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It's time to give your pond's fish a checkup
STARKVILLE, Miss. -- A quality fishing pond requires a balance in size and abundance of predator species and their prey -- usually largemouth bass and bluegill, respectively.
A pond owner or manager needs to have a basic understanding of the size range and species composition in the pond to maintain quality fishing. An annual checkup of the fish will yield information to help identify and track problems with the fish population.
One method to evaluate the bass and bream population is to capture some of the young fish using a seine. The best time to do this is in late May to late June after the bass and bluegill have spawned. A 20-foot seine net that is 4 to 5 feet deep with 3/8-inch mesh works well. Using the net, make three to five semicircular passes in shallow areas of the pond. Allow the seine to arc so that the fish cannot easily swim around it. Fish caught in the seine hauls provide information on the reproductive success of the fish in the pond and help determine if there are unwanted species present.
A well-balanced pond will have many recently hatched bluegill, also called bream, less than 2 inches long; some intermediate-sized bluegill about 2 to 4 inches long; and some recently hatched largemouth bass about 1 to 4 inches long. If this mix describes your pond, you have a healthy, balanced pond.
If there are no recently hatched largemouth bass, few or no recently hatched bluegill, and many intermediate-sized, skinny bluegill, the pond is likely overpopulated with bluegill and may have too few largemouth bass. In this case, the best course of action is to harvest as many bluegill as possible and increase the predator population. Remove all bluegill caught. For each acre of pond, stock 20-30 largemouth bass that are about 8 to 12 inches long.
Fishing alone may not remove enough small bluegill. You can also use a seine along the shoreline to remove more prey. Use a winter drawdown, if possible, to increase predation on bluegill. Reduce the pond about 3 feet from October to February. This process concentrates the prey, making them easier for the bass to catch and eat. If there are still too many bluegill, the best course of action may be to drain or poison the pond and start over.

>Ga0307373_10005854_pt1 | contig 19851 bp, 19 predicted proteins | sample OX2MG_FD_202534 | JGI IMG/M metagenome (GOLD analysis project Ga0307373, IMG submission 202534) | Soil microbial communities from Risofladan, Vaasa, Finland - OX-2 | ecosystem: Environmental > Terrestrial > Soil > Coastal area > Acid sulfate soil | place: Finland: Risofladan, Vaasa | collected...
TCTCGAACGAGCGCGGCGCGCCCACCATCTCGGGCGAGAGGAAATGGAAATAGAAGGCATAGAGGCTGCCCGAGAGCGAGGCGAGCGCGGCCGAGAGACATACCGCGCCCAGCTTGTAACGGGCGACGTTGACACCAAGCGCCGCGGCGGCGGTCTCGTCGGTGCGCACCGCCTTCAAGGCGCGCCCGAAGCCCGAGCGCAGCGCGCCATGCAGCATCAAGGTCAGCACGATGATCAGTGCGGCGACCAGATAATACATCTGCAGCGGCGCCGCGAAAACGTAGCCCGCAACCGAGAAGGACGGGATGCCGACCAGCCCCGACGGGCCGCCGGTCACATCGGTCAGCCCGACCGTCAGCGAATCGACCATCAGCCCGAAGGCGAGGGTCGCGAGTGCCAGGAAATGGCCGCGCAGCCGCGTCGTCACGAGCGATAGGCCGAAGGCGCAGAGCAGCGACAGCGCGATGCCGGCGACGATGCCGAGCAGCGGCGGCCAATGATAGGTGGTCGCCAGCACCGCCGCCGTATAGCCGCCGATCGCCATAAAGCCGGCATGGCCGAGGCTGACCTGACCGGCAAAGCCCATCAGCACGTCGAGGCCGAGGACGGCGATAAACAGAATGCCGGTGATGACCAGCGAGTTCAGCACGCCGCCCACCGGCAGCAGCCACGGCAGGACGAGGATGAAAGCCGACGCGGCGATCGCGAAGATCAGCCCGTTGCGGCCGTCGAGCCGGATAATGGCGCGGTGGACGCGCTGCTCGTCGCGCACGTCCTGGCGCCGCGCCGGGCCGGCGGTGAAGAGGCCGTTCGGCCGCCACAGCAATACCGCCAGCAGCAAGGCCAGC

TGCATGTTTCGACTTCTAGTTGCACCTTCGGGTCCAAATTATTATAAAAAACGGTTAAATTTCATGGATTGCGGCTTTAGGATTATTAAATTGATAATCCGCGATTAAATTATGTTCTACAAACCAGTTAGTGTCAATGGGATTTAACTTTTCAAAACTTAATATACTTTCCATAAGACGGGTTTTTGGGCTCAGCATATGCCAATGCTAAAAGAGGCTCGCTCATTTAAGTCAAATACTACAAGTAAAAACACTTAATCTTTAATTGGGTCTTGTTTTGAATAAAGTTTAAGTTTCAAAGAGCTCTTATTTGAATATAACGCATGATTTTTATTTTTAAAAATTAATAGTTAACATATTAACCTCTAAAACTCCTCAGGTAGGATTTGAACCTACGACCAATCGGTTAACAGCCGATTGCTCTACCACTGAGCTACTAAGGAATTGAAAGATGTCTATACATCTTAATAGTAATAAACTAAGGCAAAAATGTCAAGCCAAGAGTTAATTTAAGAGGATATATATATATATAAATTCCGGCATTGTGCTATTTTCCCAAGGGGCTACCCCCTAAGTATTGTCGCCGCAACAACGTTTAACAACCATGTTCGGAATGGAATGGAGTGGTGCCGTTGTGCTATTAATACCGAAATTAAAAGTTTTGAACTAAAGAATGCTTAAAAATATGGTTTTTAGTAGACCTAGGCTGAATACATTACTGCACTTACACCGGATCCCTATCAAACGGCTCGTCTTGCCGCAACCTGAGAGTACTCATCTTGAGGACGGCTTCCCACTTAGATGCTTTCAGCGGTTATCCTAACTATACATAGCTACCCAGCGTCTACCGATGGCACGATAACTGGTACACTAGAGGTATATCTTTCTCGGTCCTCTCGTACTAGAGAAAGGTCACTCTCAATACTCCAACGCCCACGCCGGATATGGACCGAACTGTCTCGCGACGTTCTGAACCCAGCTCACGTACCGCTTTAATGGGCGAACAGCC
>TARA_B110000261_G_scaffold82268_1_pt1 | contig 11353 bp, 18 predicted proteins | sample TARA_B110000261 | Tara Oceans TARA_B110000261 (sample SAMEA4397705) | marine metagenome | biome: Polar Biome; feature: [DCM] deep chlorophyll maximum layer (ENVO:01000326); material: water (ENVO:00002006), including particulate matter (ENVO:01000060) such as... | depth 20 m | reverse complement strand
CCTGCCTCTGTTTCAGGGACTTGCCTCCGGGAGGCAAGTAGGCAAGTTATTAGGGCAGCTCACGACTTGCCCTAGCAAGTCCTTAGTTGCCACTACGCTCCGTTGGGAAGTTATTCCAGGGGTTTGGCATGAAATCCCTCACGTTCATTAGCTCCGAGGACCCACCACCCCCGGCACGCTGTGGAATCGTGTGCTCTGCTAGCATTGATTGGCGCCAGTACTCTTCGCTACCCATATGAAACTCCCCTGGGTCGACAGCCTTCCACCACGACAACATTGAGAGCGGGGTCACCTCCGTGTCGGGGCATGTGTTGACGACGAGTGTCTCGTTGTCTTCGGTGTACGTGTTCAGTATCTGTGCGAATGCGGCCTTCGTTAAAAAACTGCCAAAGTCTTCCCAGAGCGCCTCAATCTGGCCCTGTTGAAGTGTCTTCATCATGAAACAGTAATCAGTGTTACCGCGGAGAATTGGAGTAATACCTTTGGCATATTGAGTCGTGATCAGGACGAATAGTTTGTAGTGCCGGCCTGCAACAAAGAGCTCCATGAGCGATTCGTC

Conversely, if your seine netting yields many recently hatched bluegill, very few or no intermediate-sized bluegill, and very few or no recently hatched largemouth bass, your pond may be overpopulated with bass. If that description sounds like your pond and you are catching a lot of small, skinny bass when you fish, your pond is bass crowded.
In this case, try to catch and remove about 35 pounds per acre of largemouth bass in a single year. Remove bass that are about 12 inches long or smaller. This harvest will reduce the competition for food among the remaining bass, resulting in increased growth the following years.
If you want to catch catfish but can’t seem to hook any, it’s time to stock more of these fish. In ponds with existing bass populations, make sure to stock catfish fingerlings at least 6-8 inches long so that your bass don’t eat them all. Keeping records of the number of catfish stocked and caught helps determine if and when additional stockings are needed. Catfish may spawn in farm ponds, but predators often eat the baby fish, so it’s usually necessary to stock larger catfish in ponds.
For additional information on pond balance and management, contact your county Extension Service office and request Publication 1428, “Managing Mississippi Farm Ponds & Small Lakes.”
Editor’s Note: Extension Outdoors is a column authored by several different experts in the Mississippi State University Extension Service.